The overarching themes of my work have stayed the same across mediums, but in a way the whole notion of painting, or at least only painting, is new for me. My previous exhibitions have consisted largely of sculpture and photography. If painting was included at all it was only one part of a larger installation. Allowing it to come to the forefront is a new thing for me.
Has self-isolation because of Convid-19 affected your creative activities or behaviour so far? If so, in which ways?
I have a wife and a newborn baby, so I haven’t felt very isolated. But, as with many people, the whole Covid-19 situation has made me think about how things might change in the future, and how I might try to adapt to that. What ways of working, or channels of creativity, are more efficient and more appropriate for what will almost certainly be leaner times ahead. That impetus to adapt forces us to be open to new things, which is positive in the long run.
What about the place where you work? What’s your studio space like, and how does it affect your creative process?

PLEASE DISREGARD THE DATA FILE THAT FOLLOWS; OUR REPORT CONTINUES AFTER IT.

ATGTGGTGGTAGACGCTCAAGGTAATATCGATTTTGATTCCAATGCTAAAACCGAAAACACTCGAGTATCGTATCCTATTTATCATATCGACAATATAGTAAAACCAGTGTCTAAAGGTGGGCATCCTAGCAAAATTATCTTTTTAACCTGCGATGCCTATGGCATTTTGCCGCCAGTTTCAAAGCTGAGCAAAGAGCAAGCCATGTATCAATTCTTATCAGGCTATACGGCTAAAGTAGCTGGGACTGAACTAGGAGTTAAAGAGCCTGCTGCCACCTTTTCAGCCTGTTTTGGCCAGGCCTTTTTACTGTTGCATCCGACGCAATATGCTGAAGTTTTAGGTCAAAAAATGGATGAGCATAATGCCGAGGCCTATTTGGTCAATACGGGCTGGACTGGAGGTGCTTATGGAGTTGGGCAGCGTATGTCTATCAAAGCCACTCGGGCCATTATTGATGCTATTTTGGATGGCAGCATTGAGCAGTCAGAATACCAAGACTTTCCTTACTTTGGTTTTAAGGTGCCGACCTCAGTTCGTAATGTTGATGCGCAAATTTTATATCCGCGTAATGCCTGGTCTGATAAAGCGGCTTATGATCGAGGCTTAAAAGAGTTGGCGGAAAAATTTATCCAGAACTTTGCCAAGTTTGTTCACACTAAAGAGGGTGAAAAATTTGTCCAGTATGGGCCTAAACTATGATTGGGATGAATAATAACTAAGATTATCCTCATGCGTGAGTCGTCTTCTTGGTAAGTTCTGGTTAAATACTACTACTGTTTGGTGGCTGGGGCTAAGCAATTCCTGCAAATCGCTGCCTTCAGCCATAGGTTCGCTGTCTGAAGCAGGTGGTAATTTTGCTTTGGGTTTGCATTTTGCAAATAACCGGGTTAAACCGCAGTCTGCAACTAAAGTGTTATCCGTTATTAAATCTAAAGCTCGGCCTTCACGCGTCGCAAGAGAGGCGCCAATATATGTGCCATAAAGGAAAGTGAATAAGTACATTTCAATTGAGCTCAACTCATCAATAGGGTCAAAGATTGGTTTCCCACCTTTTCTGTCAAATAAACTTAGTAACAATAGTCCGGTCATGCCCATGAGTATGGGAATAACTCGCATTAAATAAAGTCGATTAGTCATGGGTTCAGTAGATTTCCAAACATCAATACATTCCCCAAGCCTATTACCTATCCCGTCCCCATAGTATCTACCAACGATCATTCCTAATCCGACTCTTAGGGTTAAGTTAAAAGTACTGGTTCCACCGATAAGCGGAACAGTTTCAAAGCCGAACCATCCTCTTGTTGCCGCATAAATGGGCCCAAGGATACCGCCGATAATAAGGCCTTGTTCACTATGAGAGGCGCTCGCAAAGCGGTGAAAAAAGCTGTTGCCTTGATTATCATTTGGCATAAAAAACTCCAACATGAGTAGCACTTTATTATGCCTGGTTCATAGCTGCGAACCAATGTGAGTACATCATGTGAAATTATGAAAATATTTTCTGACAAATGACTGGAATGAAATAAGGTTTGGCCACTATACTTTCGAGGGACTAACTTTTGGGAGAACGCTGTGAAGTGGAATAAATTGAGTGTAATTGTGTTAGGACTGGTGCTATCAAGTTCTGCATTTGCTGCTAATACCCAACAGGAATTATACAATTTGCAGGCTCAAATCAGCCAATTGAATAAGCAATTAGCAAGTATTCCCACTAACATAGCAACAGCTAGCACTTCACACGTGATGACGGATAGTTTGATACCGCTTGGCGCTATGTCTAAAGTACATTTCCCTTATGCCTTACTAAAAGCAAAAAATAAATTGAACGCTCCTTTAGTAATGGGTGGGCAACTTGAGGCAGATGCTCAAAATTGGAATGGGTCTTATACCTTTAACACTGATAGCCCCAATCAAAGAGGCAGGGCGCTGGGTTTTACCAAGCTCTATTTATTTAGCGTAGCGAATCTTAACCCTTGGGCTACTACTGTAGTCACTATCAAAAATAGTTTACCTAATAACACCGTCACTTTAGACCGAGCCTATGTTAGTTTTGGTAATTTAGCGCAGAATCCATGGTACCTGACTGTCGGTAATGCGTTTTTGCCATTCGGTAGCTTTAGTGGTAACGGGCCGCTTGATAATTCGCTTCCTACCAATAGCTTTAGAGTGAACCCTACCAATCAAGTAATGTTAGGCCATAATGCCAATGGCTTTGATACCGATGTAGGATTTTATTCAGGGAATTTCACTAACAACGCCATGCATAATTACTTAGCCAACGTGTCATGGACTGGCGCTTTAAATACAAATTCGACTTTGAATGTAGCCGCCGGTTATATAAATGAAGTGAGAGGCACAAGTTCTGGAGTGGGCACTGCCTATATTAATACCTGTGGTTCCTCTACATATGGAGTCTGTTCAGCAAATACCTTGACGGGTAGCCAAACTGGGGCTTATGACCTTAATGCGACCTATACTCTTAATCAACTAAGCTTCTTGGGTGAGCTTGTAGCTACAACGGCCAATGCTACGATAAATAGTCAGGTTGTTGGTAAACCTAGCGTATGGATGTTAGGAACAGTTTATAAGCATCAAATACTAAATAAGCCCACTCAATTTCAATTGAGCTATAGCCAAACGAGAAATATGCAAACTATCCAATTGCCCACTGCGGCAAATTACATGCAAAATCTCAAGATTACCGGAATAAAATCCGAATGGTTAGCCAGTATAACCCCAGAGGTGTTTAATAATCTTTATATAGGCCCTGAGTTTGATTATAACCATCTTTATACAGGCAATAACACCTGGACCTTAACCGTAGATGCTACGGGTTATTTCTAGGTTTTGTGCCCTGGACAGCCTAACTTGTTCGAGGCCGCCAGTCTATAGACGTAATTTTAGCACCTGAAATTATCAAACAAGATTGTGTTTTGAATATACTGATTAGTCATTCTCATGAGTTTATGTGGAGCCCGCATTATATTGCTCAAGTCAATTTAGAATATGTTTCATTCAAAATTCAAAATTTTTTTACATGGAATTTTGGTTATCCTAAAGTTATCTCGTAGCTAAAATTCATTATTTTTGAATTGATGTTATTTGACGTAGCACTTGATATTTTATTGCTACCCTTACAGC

All that talk about new ways of working aside, I LOVE my studio. I’ve been there for years. I’m very impacted by the space that I work in. So much so that I frequently find it shocking to move new work into a gallery space. The columns and cement ceiling in my studio were painted white a long time ago, and now the paint is flaking and the cement is chipped. In contrast to the white walls I’ve built it takes on a decrepit beauty, like an old palazzo. (… or at least it looks that way to me).
Which exhibition did you visit last before general lockdown?
Rebecca Morris at Bortolami.
What do you hope audiences will take from your work?
I have no clue. I think of painting as a vessel. You can control some things – the shape, the appearance – but you can’t control what people put into it.
Are you a morning person or a night owl?
Both. Ideas come more easily at night. Editing comes more easily in the morning.
Which are your plans for the near future?
Stay healthy, work, spend some time outside, try not to freak out.
© All images are courtesy of the artist & LAUNCH F18